Councillors on the city’s community and public services committee lost patience with administration Wednesday, demanding quicker action on housing for homeless people with chronic addictions and mental health issues.
“I just have no patience for these delays on an issue that we’ve identified so many times as critical and as a priority,” Coun. Michael Walters said following the meeting.
“Frankly, I don’t think city administration is as focused and active on this as we should be and we need to get really focused.”
The committee directed administration to come up with a plan to fast-track 600 units of permanent supportive housing around the city.
Administration was asked to form a team with staff from the city’s housing, planning, emergency services and land departments and report back on May 22 with a plan.
“Sort of a SWAT team designed and built for speed, so we don’t hear stories of someone who’s willing to build permanent supportive housing but can’t get a permit because they get hung up and ensnared in red tape in our planning department,” Walters said.
Walters noted that council passed a motion a year ago to streamline the permitting process and the results still weren’t available.
The permanent supportive housing projects would include between 12 and 30 apartments staffed day and night. Walters said they would have little impact on neighbourhoods as they would be secure and well managed.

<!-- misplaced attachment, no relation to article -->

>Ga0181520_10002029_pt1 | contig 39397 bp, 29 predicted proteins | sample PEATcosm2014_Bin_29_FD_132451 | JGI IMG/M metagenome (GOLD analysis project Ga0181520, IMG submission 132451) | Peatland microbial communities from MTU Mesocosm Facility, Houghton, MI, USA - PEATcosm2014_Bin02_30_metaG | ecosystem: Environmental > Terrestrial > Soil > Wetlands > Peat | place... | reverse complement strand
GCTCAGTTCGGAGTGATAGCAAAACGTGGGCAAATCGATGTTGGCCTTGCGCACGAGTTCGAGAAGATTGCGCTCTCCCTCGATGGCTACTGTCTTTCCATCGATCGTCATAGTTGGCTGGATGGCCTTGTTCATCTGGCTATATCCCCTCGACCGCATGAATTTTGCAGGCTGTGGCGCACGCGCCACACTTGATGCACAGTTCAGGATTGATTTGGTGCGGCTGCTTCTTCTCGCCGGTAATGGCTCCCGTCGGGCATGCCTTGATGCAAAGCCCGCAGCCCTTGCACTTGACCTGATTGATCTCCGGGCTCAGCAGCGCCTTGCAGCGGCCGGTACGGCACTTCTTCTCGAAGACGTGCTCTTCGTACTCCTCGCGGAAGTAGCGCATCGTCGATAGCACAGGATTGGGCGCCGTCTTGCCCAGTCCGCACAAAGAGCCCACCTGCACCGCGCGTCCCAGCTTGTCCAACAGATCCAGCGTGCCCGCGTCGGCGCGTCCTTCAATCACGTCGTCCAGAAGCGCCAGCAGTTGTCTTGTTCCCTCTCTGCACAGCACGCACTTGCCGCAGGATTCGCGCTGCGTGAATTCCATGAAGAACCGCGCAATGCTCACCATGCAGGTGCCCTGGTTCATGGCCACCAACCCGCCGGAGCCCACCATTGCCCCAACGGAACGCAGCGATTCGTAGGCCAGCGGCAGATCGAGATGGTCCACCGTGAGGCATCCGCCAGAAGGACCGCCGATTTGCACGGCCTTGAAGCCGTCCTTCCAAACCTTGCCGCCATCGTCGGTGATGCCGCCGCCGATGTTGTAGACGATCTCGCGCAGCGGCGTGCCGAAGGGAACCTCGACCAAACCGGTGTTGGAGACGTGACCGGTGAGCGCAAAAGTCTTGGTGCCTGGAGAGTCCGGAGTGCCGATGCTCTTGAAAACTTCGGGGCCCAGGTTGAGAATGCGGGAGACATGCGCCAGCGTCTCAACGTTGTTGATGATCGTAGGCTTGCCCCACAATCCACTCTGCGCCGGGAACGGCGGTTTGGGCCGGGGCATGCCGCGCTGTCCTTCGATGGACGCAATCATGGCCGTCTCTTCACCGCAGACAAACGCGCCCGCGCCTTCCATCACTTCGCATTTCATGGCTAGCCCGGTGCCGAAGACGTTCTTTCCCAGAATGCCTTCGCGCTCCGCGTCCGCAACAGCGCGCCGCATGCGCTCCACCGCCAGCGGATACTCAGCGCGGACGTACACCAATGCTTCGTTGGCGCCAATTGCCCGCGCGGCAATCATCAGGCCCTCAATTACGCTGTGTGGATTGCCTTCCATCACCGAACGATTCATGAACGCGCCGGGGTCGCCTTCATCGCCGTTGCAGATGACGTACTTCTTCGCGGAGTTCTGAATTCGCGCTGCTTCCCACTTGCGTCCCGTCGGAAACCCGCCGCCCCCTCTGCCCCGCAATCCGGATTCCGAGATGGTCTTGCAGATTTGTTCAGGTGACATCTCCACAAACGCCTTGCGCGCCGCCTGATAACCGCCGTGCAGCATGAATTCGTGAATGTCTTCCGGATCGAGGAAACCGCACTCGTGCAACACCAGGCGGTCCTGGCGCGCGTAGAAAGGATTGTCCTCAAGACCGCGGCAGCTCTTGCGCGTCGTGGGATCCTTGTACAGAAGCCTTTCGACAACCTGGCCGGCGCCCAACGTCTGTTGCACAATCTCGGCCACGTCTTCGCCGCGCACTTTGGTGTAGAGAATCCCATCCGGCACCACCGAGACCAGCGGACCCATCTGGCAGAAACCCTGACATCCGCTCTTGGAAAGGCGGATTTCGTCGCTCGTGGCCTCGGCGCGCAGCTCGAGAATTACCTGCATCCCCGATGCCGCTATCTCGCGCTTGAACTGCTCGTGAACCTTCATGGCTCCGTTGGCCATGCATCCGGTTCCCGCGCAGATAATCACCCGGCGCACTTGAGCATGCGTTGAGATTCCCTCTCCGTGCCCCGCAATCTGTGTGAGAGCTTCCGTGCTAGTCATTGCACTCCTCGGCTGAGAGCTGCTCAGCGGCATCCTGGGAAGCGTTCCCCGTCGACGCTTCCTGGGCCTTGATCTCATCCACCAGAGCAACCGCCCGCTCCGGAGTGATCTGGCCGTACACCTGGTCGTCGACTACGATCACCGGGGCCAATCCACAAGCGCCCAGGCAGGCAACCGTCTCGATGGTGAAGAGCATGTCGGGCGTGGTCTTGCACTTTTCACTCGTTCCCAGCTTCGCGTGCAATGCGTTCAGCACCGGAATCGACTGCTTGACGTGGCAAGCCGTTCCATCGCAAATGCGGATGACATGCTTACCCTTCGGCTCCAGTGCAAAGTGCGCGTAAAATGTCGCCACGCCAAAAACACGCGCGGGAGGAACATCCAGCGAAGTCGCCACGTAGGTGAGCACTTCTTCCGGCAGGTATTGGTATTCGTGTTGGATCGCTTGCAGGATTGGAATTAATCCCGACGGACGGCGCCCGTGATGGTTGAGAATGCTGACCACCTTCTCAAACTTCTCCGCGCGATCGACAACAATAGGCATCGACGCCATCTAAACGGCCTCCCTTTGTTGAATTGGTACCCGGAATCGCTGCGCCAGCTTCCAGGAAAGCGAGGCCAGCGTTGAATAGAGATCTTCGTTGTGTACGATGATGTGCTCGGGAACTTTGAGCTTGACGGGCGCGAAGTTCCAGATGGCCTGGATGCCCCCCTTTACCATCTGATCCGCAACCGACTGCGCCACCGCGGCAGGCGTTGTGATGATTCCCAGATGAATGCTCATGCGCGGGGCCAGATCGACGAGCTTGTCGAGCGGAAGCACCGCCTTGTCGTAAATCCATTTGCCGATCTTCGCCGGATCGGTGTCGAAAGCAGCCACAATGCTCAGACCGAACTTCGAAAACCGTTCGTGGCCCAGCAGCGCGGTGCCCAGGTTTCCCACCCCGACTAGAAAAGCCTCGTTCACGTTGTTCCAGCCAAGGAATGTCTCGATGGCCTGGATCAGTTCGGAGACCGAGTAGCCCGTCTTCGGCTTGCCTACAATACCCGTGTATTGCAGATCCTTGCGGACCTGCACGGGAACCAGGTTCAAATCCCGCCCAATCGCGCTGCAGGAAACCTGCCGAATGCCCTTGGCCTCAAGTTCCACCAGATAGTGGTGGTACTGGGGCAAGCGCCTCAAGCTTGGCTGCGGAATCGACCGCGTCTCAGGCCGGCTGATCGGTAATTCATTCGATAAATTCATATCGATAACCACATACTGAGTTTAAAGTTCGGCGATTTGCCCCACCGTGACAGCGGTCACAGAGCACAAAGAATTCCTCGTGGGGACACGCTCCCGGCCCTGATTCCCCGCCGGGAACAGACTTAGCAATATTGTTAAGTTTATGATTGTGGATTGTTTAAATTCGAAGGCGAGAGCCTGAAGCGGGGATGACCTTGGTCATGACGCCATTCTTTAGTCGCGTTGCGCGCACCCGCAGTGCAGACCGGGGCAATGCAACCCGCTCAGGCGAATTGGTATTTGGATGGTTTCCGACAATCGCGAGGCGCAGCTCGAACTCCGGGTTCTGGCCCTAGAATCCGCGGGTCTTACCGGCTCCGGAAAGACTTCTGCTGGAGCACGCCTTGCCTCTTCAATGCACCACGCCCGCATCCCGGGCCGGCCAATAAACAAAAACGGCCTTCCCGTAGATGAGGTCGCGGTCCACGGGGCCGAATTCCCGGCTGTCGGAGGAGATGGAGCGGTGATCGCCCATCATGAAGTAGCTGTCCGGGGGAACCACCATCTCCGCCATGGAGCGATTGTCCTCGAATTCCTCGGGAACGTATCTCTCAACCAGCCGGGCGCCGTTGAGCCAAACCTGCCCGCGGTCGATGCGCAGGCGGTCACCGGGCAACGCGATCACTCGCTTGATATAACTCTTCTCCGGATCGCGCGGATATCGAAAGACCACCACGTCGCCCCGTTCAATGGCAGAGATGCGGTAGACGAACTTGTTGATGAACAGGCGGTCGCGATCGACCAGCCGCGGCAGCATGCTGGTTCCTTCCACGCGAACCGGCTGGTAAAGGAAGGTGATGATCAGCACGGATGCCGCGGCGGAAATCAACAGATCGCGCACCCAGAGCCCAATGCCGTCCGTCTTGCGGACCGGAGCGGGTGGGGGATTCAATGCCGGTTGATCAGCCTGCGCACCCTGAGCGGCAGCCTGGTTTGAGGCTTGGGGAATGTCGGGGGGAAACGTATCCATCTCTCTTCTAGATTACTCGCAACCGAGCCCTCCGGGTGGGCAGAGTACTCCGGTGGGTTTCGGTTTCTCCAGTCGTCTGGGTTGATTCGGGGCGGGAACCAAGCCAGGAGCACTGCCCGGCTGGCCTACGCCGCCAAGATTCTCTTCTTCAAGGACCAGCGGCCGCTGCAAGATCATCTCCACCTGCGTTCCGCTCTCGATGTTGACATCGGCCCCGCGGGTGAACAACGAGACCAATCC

The issue of permanent supportive housing came up while the committee was discussing a report on interim housing and homeless camps in Edmonton.
Coun. Scott McKeen has been saying for more than a year that the city’s shelter system is broken.
There’s good reason nearly 30 per cent of emergency beds go unused on any given night, he noted.
“Evicting people at 6 in the morning, making them line up to get in — some of their other processes are 100 years old [and] not compassionate,” McKeen said.
The processes may even perpetuate homelessness and perpetuate old myths about the unworthy poor,” he said.
The report on interim housing, which showed that the majority of the empty beds — 207 of the city’s 716 emergency shelters bed — are provided by Hope Mission for single men.
The report recommends creating a 24-7 service at shelters so people don’t have to line up in the evening and then be asked to leave early the next morning.
Councillors also called for administration to engage the province on “interim steps” to fast-track temporary housing, such as modulars, trailers and pre-fabricated units.
The committee asked administration to report back with an update on Aug. 21.